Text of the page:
This first article focuses on the need to manage; scope, time and budget:
It also introduces the importance of Stakeholder Management.
Stakeholder engagement and stakeholder management are arguably one of the most important ingredients for successful project delivery, and yet are often regarded as a fringe activity or one that can be outsourced to business-as-usual functions.
It is often said, ‘that 80% of Project Management is communication’. A study by PMI in 2015, showed that in organizations regarded as “effective communicators” 80% of projects met their goals – vs. only 52% in organizations regarded as being “minimally effective communicators”.
Project managers depend on people to respond to the outputs and benefits that they deliver. People will only respond when they are engaged. The phrase “stakeholder management” implies that these people can be made to respond positively to a project, but the truth is that a project manager frequently has no formal power of authority and therefore has to rely on active engagement to achieve their objectives.
If you want your project to succeed, it pays to remember an old saying, “No man is an island.” Why? Because almost every project you work on, large or small, simple or complex, needs input from other people. Chances are you’ll depend on some of them for support, investment and resources.
Stakeholder management is the process of engaging with these people (Stakeholders and the Customer), and maintaining good relationships with them. You’ll likely be working with people in many different roles, with varying levels of influence over your project.
Communicating with them in the right way can play a vital part in keeping them “on board.”
So who are the stakeholders?
10 key principles of stakeholder engagement
Before aiming to engage and influence stakeholders it’s crucial to seek to understand the people you will be working with and relying on their support throughout the phases of the project life-cycle, including your team and Customer.
Sharing information with stakeholders is important, but it is equally important to first gather information about your stakeholders.
Develop a Stakeholder Register:
then develop a Power and Influence grid:
2.Consult, early and often:
A project, particularly in the early stages, may be unclear to its stakeholders for example, in terms of purpose, scope, risks and approach. Early and regular consultation is required to ensure that their requirements are agreed and a delivery solution is negotiated that is acceptable to the majority of stakeholders.
Develop and agree a Project Charter:
and capture their requirements in a requirements matrix:
3. Remember, they’re only human:
Accept that humans do not always behave in a rational, reasonable, consistent or predictable way and often operate with an awareness of human feelings and potential personal agendas.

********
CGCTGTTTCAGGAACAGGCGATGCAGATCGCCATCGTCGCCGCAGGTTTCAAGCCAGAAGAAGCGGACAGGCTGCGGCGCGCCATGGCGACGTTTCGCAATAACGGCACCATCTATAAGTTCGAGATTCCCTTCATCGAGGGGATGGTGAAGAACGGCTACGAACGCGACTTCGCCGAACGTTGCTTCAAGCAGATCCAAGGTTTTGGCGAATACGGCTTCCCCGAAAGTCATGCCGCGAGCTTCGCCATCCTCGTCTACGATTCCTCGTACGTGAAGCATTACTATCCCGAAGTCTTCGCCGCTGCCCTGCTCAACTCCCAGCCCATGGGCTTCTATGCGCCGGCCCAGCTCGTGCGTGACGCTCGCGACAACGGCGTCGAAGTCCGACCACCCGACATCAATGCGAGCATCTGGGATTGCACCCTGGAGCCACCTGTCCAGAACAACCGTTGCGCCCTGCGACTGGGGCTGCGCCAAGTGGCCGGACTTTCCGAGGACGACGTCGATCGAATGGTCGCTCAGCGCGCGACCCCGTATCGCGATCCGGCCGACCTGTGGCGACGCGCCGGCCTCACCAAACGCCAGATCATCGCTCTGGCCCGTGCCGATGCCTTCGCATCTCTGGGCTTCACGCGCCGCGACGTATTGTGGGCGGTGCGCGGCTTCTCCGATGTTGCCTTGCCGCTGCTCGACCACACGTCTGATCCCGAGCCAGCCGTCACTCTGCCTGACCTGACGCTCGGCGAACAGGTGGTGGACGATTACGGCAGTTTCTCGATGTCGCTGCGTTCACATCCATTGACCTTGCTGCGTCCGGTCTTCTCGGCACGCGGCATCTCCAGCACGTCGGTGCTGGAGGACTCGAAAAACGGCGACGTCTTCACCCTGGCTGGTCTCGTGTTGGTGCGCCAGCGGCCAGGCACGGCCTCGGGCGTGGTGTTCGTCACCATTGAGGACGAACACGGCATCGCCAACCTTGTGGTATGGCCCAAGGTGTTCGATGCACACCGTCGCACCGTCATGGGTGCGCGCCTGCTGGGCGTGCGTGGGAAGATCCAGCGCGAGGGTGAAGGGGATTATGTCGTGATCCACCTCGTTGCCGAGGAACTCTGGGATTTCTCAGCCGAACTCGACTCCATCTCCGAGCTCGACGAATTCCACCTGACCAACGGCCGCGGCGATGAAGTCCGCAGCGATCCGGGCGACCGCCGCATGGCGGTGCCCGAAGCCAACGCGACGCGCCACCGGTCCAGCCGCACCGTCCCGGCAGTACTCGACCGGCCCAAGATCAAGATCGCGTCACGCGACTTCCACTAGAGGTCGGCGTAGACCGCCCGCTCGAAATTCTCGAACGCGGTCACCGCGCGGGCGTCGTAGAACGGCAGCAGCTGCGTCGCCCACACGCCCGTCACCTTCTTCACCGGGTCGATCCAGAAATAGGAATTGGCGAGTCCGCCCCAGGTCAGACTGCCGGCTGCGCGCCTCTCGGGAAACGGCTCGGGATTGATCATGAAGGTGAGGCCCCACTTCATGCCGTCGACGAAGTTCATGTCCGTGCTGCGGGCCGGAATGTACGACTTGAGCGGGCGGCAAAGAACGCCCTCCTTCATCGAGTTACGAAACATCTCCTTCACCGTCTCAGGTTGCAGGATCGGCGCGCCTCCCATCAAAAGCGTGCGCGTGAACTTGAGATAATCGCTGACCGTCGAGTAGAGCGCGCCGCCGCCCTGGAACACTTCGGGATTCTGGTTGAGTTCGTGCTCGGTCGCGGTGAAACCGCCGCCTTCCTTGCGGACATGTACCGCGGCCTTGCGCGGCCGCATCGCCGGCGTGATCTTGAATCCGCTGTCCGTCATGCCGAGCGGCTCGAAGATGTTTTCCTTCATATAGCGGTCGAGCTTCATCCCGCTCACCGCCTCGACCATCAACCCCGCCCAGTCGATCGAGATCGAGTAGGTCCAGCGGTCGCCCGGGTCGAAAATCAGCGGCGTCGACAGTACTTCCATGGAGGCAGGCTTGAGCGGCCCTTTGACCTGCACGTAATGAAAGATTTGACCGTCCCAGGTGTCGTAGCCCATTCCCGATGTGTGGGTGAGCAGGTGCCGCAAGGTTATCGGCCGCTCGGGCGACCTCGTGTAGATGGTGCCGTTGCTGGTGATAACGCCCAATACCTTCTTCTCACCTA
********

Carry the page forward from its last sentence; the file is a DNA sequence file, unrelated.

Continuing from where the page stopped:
By understanding the cause of stakeholder behavior, you can assess if there is a better way to work together to maintain a productive relationship:
4. Plan it!
A conscientious and measured approach to stakeholder engagement is recommended and therefore encouraged. Investment in careful planning before engaging stakeholders will bring benefit:
5. Relationships are key:
Developing relationships is key and will result in increased trust. Where there is trust, people work together more easily and effectively.
Investing effort in identifying and building stakeholder relationships can increase confidence across the project environment, minimize uncertainty, and speed problem solving and decision-making.
6. Simple, but not easy:
Taking simple and timely actions with stakeholders can significantly improve project delivery. Although this principle is obvious, in practice it is still only rarely done well. Work with your stakeholders, understand their needs.
7. Just part of managing risk:
Stakeholders are influential resources and should be treated as potential sources of risk and opportunity within the project. If managed well stakeholders will help you manage risks and provide you with new opportunities.
Establish an acceptable baseline across a set of stakeholders’ diverging expectations and priorities. Assess the relative importance of all stakeholders to establish a weighted hierarchy against the project requirements and agree with the project Sponsor:
Consider developing a RACI with the Stakeholders to clarify responsibilities.
9, Understand what success is:
Project success means different things to different people and you need to establish what your stakeholder community perceives success to be for them in the context of project delivery’
So what is important to them?
10. Take responsibility:
Stakeholder engagement is not the job of one member of the project team, it cannot just be given to a Communications Manager, and it’s the responsibility of everyone in the team (including your stakeholders) to understand their role and to follow the right approach to communication and engagement.
Good project governance provides clarity about stakeholder engagement roles and responsibilities and what is expected of people involved in the project.
Celebrate your Success